Spotlight: Dr. Nipun Batra

Dr. Nipun Batra is an Assistant Professor at IIT-Gandinagar. He has a PhD. from IIIT Delhi and completed his postdoctoral research at the University of Virginia. His group broadly works on machine learning/artificial intelligence/sensors/IoT for computational sustainability problems like smart buildings and air quality. We recently spoke with Dr. Batra about his work.

Can you tell us a bit about your research?

I’m a computer scientist by training. My research broadly involves applying machine learning methods and developing sensors for sustainability applications. During my PhD, I worked on smart buildings. Specifically, I focused on an application called energy breakdown – providing a household with detailed per appliance energy usage using minimal sensing. Such an energy breakdown, like an itemised grocery bill can help occupants save energy. 

What got you started on the topic of air quality?

I think there are several reasons behind working on air quality. First, I was born and raised in Delhi. Over the years, I have seen the air quality decline to the now hazardous levels. My father has been asthmatic and I remember him using an air purifier (especially around Diwali) before they were a common household thing. I have also seen young children from my neighbourhood diagnosed with respiratory disorders at a very young age. It sends a chill down the spine! I hope collectively as a nation (and world) we are able to take some concrete steps towards mitigation of pollution and I am trying to play my part. Second, from the technological standpoint, I identified various deep problems that I could work on as a computer scientist. Some of these were similar to the problems I worked during my PhD, and others while different, would be ones I’d love to work on. Third, I like to work on interdisciplinary problems and specifically those who have local importance. I have found the air quality community to be supportive and willing to collaborate.

Recently, you’ve been using data from social media to understand perceptions about air pollution in India. Can you tell us more about this work?

Social media can often tell the pulse of what is going on in the country. The scale is unprecedented. In our recently published work, we looked at Twitter data in connection with Delhi air quality and made some startling discoveries. First, there is a lot of support for unproven/untested/unscientific mitigation strategies like installation of smog towers. Such support pervaded different strata of the social media discussion barring a handful of researchers who understand that such strategies are infeasible. Second, we (unfortunately) found that the discussion on social media is very sparse and episodic. Yes, you guessed it, it is mostly concentrated around winter months, even though the pollution is clearly an year long problem. Even news media and popular figures mostly discuss the problem only around the winter when it is already too late! A lot of discussion also springs when people can “sense” poor air quality — either via the haze or smell; forgetting that the air is severely polluted throughout.

Can you tell us about your ongoing projects on air quality?

Yes, we are working towards various aspects of air quality. Much of the work is in its preliminary stages and I would be open to collaborations, joint proposals, consultancies. I’ll now describe five important projects beyond the social media air quality perception project I mentioned earlier.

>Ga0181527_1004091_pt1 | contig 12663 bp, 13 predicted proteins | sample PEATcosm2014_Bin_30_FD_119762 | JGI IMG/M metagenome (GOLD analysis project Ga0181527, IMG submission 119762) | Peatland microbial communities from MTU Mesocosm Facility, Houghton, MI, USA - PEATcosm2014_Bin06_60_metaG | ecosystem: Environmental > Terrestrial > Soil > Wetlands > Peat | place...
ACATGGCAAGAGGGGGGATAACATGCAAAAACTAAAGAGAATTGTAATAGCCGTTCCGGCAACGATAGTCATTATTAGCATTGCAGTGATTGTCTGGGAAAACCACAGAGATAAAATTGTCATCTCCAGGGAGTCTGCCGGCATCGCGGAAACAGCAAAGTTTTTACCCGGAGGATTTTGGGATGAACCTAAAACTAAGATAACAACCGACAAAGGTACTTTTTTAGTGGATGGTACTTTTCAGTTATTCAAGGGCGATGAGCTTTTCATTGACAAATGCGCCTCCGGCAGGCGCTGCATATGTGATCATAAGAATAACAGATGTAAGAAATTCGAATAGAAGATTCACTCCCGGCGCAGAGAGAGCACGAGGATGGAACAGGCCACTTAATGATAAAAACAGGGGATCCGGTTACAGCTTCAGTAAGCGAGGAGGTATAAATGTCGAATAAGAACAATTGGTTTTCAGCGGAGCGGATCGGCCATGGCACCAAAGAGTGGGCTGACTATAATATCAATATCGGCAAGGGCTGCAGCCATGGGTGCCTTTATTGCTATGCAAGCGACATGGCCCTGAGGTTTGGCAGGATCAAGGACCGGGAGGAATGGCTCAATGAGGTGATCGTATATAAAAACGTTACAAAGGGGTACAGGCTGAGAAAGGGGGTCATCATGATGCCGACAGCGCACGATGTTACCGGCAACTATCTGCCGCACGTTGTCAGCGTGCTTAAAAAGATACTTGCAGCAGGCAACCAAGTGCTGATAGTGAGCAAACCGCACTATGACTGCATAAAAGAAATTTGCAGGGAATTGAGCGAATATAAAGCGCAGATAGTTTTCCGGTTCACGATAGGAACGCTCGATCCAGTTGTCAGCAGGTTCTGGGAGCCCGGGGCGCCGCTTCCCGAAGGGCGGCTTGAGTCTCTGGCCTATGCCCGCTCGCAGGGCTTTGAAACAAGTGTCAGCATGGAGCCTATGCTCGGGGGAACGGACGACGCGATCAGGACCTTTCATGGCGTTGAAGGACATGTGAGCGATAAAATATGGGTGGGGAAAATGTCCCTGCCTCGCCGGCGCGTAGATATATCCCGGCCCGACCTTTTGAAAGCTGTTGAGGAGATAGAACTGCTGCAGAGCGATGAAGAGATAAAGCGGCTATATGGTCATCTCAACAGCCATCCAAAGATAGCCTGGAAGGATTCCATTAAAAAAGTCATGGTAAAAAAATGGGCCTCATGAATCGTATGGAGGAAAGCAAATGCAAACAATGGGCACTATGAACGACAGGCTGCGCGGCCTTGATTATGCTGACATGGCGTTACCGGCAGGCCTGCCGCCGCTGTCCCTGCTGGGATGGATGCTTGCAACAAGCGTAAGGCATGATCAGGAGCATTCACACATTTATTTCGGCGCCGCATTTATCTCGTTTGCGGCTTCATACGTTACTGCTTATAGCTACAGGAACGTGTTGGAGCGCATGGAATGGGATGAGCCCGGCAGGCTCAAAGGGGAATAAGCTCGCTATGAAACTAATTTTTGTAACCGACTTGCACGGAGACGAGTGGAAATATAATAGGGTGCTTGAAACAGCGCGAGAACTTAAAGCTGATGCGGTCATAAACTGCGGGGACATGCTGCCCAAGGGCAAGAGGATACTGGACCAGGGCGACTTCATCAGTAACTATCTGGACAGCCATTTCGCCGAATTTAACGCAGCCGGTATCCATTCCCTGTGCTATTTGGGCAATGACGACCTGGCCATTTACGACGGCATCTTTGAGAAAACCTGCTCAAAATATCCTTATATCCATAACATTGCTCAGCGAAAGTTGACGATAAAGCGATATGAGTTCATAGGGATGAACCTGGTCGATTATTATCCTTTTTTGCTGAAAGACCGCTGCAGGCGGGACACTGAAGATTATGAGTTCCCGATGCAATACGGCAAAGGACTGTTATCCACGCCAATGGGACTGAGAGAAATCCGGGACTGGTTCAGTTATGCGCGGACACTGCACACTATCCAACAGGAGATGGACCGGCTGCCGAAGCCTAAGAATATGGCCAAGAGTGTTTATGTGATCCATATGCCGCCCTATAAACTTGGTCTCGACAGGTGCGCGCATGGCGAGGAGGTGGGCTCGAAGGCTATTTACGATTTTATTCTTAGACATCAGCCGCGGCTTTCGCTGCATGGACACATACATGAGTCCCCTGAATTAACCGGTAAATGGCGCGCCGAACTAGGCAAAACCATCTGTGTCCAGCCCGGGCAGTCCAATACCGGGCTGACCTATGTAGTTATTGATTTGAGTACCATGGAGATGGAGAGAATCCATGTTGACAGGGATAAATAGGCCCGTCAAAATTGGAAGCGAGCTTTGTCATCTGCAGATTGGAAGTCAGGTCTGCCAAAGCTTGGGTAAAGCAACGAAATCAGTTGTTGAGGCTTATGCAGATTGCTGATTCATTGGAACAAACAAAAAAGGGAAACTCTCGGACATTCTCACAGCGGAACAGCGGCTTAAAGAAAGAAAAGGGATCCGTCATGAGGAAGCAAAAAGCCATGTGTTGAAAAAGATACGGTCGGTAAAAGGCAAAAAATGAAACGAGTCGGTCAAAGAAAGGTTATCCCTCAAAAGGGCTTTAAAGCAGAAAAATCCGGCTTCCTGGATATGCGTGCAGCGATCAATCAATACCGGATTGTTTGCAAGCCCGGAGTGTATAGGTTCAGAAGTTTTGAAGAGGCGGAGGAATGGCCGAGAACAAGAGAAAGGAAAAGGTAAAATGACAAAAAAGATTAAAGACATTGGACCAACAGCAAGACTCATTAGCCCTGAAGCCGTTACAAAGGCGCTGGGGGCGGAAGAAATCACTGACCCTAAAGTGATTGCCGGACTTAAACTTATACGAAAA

• First, we have developed (and continue working on) a smart mask that can be used as a ubiquitous medium for low-cost air pollution sensing and lung function testing. The key idea being that a small microphone in your mask can be used to gauge your lung function. Such sensing can provide accurate exposure measurements along with real-time health effects. 
  • Second, we did some initial studies on the differences in pollution exposure of different people inside an academic campus. The numbers are alarming! The blue collar workers have a significantly higher exposure due to their nature of work despite being in overall similar ambient conditions to their white collar counterparts.
  • Third, we are working with a Google grant supported project on identifying the role of air pollution in development of co or reinfections in COVID recovered patients. This project is in its infancy. The goal of the project is to identify the most vulnerable population and appropriately budget and intervene.
  • Fourth, we are working towards development of novel interpretable machine learning algorithms for fine-grained spatial air quality prediction. We are also working on proposing algorithms to recommend locations for installing air quality sensors. Both these ideas are based on the fact that we have a significantly less than ideal number of air quality monitors in India. Installing each new sensor is significantly expensive in both capital and operational cost, and thus, we need a smart strategy to do so. Our initial studies suggest that being strategic in sensor placement is significantly better than placing them randomly. 
  • Fifth, we have done some research on developing tools for air quality visualization. The goal is to lower the barrier to entry via well documented open source tools.

Are you accepting new students?

Yes, I would be happy to work with students/junior research fellows (JRFs). I have a dedicated openings page where I ask the prospective students to work through a series of questions and implementations:
Given the interdisciplinary nature of my work, we have worked in machine learning, social networks, sensor networks, ubiquitous computing, among others. Interested people should contact me via my official email id:

Learn more about Dr. Batra’s work on his website.

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